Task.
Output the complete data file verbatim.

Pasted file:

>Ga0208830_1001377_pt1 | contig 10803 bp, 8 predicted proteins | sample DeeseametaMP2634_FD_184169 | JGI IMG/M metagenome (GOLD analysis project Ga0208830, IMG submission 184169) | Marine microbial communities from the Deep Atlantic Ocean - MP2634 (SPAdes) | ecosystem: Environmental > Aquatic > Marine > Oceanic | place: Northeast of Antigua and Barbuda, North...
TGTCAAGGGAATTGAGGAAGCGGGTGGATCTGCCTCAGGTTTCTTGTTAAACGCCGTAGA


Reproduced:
>Ga0208830_1001377_pt1 | contig 10803 bp, 8 predicted proteins | sample DeeseametaMP2634_FD_184169 | JGI IMG/M metagenome (GOLD analysis project Ga0208830, IMG submission 184169) | Marine microbial communities from the Deep Atlantic Ocean - MP2634 (SPAdes) | ecosystem: Environmental > Aquatic > Marine > Oceanic | place: Northeast of Antigua and Barbuda, North...
TGTCAAGGGAATTGAGGAAGCGGGTGGATCTGCCTCAGGTTTCTTGTTAAACGCCGTAGA